Top 5 most-read stories last week: Law officials comment on panhandling, Vail Resorts announces winter opening dates, climate scientists comment on current weather patterns |

Top 5 most-read stories last week: Law officials comment on panhandling, Vail Resorts announces winter opening dates, climate scientists comment on current weather patterns

Antonio Prda holds a sign for Ecobici Robert Mihai in Silverthorne July 30, 2022.
Eiliana Wright/Summit Daily News

Stories in this list received the most page views on in the past week.

1. Summit County second-home owners report struggles if their properties aren’t paid for by short-term renters

Summit County second-home owner Rick Davis said he wishes he never bought property in the county. 

Davis said he and his wife, Teresa, who live in Austin, Texas, have brought their sons to Summit County since 1988 routinely to ski and spend time outside as a family. 

His sons loved it so much that they eventually moved out to Denver to be closer to the resort community. Once their sons had children, Rick and Teresa decided they wanted a place in Summit County to host family, be close to their grandkids and enjoy the county they’ve loved for so many years. 

Rick said they swung the purchase with the understanding that they could supplement the mortgage cost with short-term renters. However, once the May 24 moratorium on certain short-term rental licenses in neighborhood zones hit, Rick hasn’t been able to rent the property. 

— Eili Wright

2. Climate scientist: ‘This isn’t a drought. It’s something else;’ ‘The desert just to the south of us is moving our way’

The above-average monsoon season along the Upper Basin of the Colorado River has brought relief after recent summers suffocated by wildfire smoke in the American West. But, according to Brad Udall, senior water and climate research scientist at the Colorado Water Institute and director of the Western Water Assessment at Colorado State University, the relief we’re feeling now is a sign of bigger problems for years to come.

“Next year’s runoff will be really interesting to see what happens. It will be a test of this theory of depleted soil moisture,” Udall told a packed room at the Betty Ford Alpine Gardens Education Center on Aug. 19.

Vail Daily

3. Law officials comment on panhandling rules in Summit County

Residents have raised questions and concerns about panhandlers on medians near the Interstate 70 exits in Silverthorne and the Dillon Dam Road in Dillon. Local law enforcement has heard the questions but have said there’s little to be done and encouraged residents to be skeptical to whom they give money.

“Panhandling in our state is now a little more complex of an issue than most people think,” Silverthorne Police Department Chief John Minor said. His department has received questions and complaints about recent panhandlers in medians, he said.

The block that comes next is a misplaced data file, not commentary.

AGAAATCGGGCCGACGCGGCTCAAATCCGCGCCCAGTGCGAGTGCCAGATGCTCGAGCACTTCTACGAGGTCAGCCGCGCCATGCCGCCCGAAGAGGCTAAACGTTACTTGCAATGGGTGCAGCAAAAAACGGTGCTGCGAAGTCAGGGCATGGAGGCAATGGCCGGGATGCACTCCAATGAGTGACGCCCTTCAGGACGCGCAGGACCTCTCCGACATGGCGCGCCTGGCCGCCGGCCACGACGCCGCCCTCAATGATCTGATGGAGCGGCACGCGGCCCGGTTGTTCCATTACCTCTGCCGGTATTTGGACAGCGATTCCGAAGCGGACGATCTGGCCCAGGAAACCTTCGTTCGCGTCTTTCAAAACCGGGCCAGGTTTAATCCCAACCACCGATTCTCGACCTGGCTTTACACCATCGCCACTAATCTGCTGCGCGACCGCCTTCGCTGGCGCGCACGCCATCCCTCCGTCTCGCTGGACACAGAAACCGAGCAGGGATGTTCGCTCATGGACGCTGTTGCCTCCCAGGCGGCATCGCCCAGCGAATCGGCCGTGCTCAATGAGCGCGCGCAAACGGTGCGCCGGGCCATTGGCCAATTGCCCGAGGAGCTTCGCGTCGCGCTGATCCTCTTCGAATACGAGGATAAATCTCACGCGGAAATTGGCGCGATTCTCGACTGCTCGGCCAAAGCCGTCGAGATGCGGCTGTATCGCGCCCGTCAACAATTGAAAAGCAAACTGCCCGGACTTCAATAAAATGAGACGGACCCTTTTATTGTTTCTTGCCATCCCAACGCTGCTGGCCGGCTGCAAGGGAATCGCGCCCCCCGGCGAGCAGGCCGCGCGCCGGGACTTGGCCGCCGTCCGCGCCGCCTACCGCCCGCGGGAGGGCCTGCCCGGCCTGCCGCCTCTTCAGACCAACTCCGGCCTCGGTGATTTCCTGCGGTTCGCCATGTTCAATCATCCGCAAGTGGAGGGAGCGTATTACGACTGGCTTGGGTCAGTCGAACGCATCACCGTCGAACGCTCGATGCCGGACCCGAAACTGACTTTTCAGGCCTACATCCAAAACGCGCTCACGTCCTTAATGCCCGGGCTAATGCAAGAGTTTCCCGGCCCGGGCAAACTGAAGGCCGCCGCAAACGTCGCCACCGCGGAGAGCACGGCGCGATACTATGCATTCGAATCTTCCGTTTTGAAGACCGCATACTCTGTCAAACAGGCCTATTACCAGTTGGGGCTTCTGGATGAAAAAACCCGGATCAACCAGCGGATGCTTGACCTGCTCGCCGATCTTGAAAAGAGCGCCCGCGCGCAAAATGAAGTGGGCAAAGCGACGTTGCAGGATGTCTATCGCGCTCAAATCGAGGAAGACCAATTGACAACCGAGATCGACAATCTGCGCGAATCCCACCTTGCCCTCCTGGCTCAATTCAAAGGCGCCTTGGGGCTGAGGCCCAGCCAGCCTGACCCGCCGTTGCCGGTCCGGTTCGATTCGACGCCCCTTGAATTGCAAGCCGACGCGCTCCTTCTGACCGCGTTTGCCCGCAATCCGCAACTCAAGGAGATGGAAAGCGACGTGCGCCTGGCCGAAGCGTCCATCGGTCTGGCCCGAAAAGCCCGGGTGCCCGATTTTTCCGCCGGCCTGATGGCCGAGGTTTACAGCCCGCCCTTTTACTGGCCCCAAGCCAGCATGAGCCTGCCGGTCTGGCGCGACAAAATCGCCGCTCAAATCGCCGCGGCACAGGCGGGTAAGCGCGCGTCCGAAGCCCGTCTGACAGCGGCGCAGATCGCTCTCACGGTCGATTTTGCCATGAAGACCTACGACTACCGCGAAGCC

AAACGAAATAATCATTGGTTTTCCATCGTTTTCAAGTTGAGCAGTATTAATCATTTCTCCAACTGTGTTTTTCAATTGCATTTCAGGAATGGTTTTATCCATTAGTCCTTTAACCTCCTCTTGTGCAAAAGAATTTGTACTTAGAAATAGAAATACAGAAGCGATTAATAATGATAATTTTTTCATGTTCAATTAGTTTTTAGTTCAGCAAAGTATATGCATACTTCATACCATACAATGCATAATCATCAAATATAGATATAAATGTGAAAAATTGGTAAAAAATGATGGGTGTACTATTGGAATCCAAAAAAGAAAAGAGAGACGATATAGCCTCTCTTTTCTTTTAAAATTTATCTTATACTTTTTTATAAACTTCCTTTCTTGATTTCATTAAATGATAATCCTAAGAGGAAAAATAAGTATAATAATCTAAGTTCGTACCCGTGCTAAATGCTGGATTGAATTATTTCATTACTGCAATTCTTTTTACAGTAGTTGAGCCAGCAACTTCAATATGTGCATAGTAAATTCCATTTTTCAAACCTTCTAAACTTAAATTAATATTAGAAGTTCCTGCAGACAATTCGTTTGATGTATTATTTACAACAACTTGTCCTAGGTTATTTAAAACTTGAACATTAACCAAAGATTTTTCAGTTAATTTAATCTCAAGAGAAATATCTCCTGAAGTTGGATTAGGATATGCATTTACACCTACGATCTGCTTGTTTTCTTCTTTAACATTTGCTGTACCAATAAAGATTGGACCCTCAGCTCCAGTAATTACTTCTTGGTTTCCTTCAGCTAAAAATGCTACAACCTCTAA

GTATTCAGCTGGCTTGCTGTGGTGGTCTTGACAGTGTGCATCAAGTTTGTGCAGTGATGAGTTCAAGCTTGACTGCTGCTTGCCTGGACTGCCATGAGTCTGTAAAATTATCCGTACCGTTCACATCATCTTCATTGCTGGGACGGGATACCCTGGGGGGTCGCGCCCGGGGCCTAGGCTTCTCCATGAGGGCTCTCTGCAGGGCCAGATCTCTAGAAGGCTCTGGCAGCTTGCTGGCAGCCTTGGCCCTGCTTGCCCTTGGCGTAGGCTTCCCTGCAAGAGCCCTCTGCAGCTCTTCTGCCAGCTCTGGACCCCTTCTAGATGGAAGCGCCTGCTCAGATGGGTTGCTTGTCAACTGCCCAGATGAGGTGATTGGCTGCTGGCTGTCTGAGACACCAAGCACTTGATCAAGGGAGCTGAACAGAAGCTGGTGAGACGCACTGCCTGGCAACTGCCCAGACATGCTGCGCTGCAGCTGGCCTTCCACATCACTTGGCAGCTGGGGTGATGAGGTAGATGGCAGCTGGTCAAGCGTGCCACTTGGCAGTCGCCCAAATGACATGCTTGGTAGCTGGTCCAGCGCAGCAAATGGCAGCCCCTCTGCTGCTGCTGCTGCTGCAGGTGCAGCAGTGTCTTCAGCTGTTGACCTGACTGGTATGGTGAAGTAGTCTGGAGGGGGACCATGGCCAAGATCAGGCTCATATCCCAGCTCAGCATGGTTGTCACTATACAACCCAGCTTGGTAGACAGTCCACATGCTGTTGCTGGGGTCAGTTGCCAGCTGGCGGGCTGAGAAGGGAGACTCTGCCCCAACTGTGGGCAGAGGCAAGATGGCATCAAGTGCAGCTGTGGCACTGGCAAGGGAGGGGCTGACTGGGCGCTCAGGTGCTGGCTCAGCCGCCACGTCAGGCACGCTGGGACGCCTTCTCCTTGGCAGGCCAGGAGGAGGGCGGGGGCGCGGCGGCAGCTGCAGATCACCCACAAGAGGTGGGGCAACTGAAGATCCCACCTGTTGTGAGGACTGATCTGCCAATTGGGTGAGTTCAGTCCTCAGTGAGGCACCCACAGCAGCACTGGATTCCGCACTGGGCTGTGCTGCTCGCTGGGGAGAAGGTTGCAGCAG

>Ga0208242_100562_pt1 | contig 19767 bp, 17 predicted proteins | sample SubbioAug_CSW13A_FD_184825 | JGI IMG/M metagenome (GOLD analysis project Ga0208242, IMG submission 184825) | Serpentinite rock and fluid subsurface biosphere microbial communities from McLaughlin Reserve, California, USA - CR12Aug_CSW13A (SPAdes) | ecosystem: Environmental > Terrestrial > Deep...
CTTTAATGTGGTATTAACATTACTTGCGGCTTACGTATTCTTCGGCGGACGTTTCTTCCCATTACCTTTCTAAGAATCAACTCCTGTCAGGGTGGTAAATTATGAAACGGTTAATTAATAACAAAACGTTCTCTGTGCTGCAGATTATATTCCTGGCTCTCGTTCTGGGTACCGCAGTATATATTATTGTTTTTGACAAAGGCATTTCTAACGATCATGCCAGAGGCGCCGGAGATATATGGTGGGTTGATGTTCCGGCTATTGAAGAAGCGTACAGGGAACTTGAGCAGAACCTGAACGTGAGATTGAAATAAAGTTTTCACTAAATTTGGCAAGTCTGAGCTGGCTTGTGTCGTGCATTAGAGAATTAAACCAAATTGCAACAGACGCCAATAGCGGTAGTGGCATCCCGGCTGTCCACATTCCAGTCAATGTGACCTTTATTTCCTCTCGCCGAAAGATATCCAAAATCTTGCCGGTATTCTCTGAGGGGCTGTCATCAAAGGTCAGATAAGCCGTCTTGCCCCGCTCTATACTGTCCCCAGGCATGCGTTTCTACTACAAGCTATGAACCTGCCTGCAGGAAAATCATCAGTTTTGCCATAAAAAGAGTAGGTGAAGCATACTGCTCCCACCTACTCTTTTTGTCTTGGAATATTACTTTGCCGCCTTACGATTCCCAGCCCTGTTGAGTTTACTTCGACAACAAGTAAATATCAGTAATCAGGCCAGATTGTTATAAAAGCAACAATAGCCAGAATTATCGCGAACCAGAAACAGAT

As a statutory county, Summit County has no ordinances regulating panhandling in unincorporated areas. Sheriff Jaime FitzSimons said there are no locations in unincorporated Summit County with panhandling.

— Luke Vidic

4. Vail Resorts announces opening dates as snow falls in Summit County and on Pikes Peak — signs that winter is coming

Snow has fallen on Colorado peaks. Hoosier Pass turned slick with sleet Monday. Some Summit County resorts have announced their opening days for the winter season. Summer seems to be wrapping up with fall on the way and winter following close behind.

On Monday, Vail Resorts announced several opening days, with Keystone leading the way. Keystone announced a “mid-October” opening day, meaning the ski season could be less than 60 days away.

Breckenridge and Vail ski resorts both are set to open Nov. 11. What sets Keystone apart is its state-of-the-art snowmaking system, Vail Resorts Senior Communications Specialist Shayna Silverman said. Its guns can sense temperature and humidity and output snow as efficiently as possible.

— Luke Vidic

5. Breckenridge short-term rental regulations are officially put into place

Breckenridge Town Council unanimously approved short-term rental regulations on second reading Tuesday, officially bringing tourism overlay zones to residential areas across town. 

At its last meeting, the council unanimously approved the ordinance’s first reading after about two hours of public comment. This week, several more people spoke to the council before the vote. 

The regulations were passed through two ordinances. The first will create the mapped areas and the rules for rentals that correlate with the zones, including the tourism overlay district. If the council had voted this down, the 2,200-license cap established in 2021 would still be in effect, but there would be no zones. 

Eliza Noe

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